Otto and Zara split over labor policy, report says | Business| Economy and finance news from a German perspective | DW | 10.08.2010
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Otto and Zara split over labor policy, report says

After a decade of partnership, leading German retailer and service provider Otto Group is reportedly severing its ties with Spanish fashion chain Zara.

Zara branch in Frankfurt

Zara Germany is accused of undermining workers' rights

Spanish fashion retailer Zara is losing a powerful partner in Germany as the Hamburg-based Otto Group has reportedly jumped ship, offloading its 22-percent stake in Zara Germany in the process.

German news magazine Der Spiegel reports Otto is worried about the possible damage its association with the Inditex subsidiary could do to its image. That's because the Zara Germany wants to change its legal form from a German "GmbH" to a Dutch "BV & Co KG."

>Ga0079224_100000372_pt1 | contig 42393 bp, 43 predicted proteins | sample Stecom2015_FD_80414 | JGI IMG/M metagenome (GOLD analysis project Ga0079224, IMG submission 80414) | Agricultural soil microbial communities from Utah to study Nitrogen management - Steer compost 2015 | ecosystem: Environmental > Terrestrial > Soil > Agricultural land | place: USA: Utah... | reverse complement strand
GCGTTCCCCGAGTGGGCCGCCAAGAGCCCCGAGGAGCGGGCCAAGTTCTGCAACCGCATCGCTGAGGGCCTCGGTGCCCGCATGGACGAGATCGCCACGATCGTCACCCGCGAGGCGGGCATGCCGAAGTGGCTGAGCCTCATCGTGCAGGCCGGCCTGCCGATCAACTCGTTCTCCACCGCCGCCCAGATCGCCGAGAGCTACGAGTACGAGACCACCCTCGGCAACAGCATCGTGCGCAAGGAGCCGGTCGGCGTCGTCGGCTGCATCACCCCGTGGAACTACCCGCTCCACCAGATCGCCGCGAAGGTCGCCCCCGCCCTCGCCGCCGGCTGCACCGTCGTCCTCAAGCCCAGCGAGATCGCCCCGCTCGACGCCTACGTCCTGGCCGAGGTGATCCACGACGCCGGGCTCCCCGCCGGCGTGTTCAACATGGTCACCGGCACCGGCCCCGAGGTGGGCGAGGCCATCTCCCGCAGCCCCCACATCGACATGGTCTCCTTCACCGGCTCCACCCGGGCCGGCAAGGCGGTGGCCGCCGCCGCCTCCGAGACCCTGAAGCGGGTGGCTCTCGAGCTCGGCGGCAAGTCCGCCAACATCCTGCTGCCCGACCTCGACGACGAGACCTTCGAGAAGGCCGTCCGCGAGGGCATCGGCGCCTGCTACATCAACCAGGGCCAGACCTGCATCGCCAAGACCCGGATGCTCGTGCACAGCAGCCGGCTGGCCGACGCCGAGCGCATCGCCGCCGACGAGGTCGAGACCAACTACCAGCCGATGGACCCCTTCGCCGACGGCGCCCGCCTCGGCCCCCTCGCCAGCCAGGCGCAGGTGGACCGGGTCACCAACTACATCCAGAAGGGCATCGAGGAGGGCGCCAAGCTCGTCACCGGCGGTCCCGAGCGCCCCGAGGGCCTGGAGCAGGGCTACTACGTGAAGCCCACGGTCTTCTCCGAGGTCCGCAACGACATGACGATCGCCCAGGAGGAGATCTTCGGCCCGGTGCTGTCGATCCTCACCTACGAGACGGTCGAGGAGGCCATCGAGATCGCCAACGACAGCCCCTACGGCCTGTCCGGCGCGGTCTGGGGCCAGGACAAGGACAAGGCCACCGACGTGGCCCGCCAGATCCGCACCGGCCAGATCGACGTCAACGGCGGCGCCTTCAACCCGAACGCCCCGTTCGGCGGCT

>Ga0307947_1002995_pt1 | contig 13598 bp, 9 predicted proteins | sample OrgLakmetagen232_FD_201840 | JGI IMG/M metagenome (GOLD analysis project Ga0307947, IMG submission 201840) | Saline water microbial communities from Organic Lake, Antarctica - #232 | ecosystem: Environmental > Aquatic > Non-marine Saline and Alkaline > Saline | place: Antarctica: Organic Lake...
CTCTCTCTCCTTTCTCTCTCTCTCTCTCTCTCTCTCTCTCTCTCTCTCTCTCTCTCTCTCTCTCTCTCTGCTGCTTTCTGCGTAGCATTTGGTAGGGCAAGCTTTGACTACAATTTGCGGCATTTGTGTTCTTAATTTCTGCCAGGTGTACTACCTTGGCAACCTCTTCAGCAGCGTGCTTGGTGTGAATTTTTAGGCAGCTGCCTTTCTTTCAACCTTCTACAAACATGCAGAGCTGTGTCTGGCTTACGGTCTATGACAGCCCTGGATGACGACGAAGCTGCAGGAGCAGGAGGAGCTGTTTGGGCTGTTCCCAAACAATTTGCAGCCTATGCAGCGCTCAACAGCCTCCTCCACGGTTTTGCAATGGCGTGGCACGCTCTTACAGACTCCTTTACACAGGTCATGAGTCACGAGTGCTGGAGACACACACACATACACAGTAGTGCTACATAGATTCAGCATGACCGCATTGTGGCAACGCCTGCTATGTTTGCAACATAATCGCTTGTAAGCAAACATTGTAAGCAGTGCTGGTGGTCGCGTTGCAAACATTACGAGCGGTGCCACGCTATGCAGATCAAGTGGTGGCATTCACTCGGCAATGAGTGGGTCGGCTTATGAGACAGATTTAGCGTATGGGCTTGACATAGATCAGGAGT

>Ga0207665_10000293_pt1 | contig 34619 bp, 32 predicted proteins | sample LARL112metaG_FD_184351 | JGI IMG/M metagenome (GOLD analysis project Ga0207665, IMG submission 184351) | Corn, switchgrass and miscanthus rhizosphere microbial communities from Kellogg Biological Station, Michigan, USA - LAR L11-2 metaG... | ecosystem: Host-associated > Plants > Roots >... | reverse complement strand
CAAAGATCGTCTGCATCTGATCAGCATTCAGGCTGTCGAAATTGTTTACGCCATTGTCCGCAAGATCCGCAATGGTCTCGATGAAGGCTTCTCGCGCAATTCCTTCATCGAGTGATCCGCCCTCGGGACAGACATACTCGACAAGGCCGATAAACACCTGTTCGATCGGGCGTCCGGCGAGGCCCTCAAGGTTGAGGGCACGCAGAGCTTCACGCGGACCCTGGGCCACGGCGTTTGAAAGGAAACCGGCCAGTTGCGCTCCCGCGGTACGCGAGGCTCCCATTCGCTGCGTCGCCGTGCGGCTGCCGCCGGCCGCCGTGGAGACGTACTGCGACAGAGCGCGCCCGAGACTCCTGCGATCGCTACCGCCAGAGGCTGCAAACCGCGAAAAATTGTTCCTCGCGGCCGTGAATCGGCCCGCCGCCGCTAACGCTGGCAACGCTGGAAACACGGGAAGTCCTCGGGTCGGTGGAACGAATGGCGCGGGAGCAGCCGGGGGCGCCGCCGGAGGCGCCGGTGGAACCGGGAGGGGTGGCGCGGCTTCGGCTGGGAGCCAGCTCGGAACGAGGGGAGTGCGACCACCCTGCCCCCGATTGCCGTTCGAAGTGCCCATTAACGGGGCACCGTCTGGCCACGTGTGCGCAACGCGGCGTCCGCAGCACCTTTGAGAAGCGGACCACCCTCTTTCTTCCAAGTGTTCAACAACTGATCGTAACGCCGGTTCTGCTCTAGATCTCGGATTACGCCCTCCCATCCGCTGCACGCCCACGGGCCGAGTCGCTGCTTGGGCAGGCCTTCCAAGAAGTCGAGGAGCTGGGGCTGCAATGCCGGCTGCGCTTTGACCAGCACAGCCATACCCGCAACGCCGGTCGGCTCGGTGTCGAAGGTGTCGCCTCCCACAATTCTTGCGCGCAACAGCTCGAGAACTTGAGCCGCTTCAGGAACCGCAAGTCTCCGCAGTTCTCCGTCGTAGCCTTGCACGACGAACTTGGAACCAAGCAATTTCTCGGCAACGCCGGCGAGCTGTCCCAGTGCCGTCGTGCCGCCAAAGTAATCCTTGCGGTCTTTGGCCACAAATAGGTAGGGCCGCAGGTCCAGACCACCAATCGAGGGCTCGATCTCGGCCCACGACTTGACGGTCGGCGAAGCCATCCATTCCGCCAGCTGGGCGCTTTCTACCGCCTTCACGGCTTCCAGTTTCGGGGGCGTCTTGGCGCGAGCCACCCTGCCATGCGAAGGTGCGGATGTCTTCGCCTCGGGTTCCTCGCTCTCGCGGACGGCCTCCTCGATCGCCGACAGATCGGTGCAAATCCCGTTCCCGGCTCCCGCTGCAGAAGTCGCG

While both legal forms essentially describe a private company with limited liability, there is an important difference: the Dutch form would see Zara Germany's works council lose the right of co-determination it enjoyed under the German form.

Zara insiders told Der Spiegel that it was likely Otto Group did not want to be seen by the German public as impinging on works council rights.

Union alarmed by switch

On Monday, Germany's powerful Verdi union told news agency AFP that it viewed Zara's formal transition as a "breach of trust." The switch to the Dutch form was "alarming," a spokesperson said, because it allowed the co-determination to be circumvented.

However, an official Zara spokesperson said that the transition in the company's legal form was a shareholder decision, and denied that the issue of works council rights had played a role.

By moving to the Dutch form, Zara is following in the footsteps of other clothing chains with German subsidiaries, such as H&M and Esprit.

Otto has had a strategic partnership with Zara since 1999, using its influence to help build up the chain's strong presence in Germany. Zara currently operates 64 branches across the country, employing around 2,800 people.

Author: Deanne Corbett (AFP/dpa)
Editor: Sam Edmonds

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